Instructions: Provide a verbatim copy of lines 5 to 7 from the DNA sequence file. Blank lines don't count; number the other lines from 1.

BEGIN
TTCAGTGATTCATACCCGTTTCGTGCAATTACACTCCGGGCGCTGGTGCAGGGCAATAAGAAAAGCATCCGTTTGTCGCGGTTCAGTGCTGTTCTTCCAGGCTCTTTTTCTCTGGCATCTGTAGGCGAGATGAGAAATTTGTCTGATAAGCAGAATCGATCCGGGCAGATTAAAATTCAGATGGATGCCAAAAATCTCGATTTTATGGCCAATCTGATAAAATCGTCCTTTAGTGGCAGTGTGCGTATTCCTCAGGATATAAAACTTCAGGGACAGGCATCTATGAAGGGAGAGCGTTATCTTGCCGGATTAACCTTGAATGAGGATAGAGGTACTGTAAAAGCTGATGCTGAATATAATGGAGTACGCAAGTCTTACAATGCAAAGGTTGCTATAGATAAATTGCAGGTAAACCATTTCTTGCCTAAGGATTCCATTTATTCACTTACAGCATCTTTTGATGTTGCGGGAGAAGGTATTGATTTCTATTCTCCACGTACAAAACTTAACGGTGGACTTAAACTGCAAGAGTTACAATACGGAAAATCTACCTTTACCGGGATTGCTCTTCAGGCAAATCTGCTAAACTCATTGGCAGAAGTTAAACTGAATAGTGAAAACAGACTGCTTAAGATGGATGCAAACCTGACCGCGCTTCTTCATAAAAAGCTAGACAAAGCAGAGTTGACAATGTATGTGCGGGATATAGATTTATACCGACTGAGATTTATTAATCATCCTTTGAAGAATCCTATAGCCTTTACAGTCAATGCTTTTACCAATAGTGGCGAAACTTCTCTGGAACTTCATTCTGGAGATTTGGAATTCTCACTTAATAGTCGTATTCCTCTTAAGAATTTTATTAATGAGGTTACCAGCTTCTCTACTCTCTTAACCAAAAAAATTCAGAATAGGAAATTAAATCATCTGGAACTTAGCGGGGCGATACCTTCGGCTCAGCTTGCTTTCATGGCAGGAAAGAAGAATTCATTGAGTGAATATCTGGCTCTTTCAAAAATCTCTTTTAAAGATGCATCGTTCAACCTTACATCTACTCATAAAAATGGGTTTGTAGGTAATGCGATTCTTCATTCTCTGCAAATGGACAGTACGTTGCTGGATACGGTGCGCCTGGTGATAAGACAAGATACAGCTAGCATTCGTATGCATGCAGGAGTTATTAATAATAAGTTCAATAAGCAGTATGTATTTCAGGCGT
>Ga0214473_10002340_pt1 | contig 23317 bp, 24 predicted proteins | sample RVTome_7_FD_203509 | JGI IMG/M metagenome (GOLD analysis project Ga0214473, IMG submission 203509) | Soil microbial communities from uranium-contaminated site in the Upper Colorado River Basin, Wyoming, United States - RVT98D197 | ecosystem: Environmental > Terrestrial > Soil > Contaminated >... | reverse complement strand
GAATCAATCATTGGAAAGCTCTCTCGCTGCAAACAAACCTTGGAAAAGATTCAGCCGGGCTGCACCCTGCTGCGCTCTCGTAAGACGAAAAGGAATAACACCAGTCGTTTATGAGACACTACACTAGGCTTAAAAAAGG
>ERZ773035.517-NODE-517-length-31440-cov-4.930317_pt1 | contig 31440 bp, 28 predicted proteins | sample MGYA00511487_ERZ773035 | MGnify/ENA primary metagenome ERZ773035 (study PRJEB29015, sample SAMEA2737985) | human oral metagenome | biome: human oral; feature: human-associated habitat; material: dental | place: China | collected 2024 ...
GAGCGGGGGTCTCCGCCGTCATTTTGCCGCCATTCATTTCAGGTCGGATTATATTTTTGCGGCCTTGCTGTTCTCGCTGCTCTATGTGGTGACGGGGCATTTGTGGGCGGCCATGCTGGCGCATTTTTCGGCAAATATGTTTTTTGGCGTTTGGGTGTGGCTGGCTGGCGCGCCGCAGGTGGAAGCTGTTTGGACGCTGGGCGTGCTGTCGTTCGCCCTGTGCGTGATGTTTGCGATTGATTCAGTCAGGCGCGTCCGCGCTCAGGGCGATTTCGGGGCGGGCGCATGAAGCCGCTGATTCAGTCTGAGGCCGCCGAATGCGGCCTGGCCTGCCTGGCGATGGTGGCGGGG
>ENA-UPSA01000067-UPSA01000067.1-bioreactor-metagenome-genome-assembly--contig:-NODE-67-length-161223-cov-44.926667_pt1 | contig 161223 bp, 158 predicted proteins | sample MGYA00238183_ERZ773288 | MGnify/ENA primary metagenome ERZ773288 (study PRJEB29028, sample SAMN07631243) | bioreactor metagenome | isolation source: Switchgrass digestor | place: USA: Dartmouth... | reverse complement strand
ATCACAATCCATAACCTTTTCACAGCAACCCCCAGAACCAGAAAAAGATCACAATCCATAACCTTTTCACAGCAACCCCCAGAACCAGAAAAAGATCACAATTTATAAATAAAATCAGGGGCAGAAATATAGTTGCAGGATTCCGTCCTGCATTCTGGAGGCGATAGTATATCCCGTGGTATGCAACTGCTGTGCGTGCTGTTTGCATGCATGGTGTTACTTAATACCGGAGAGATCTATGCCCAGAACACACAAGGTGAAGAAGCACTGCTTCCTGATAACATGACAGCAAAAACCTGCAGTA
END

GAGCGGGGGTCTCCGCCGTCATTTTGCCGCCATTCATTTCAGGTCGGATTATATTTTTGCGGCCTTGCTGTTCTCGCTGCTCTATGTGGTGACGGGGCATTTGTGGGCGGCCATGCTGGCGCATTTTTCGGCAAATATGTTTTTTGGCGTTTGGGTGTGGCTGGCTGGCGCGCCGCAGGTGGAAGCTGTTTGGACGCTGGGCGTGCTGTCGTTCGCCCTGTGCGTGATGTTTGCGATTGATTCAGTCAGGCGCGTCCGCGCTCAGGGCGATTTCGGGGCGGGCGCATGAAGCCGCTGATTCAGTCTGAGGCCGCCGAATGCGGCCTGGCCTGCCTGGCGATGGTGGCGGGG
>ENA-UPSA01000067-UPSA01000067.1-bioreactor-metagenome-genome-assembly--contig:-NODE-67-length-161223-cov-44.926667_pt1 | contig 161223 bp, 158 predicted proteins | sample MGYA00238183_ERZ773288 | MGnify/ENA primary metagenome ERZ773288 (study PRJEB29028, sample SAMN07631243) | bioreactor metagenome | isolation source: Switchgrass digestor | place: USA: Dartmouth... | reverse complement strand
ATCACAATCCATAACCTTTTCACAGCAACCCCCAGAACCAGAAAAAGATCACAATCCATAACCTTTTCACAGCAACCCCCAGAACCAGAAAAAGATCACAATTTATAAATAAAATCAGGGGCAGAAATATAGTTGCAGGATTCCGTCCTGCATTCTGGAGGCGATAGTATATCCCGTGGTATGCAACTGCTGTGCGTGCTGTTTGCATGCATGGTGTTACTTAATACCGGAGAGATCTATGCCCAGAACACACAAGGTGAAGAAGCACTGCTTCCTGATAACATGACAGCAAAAACCTGCAGTA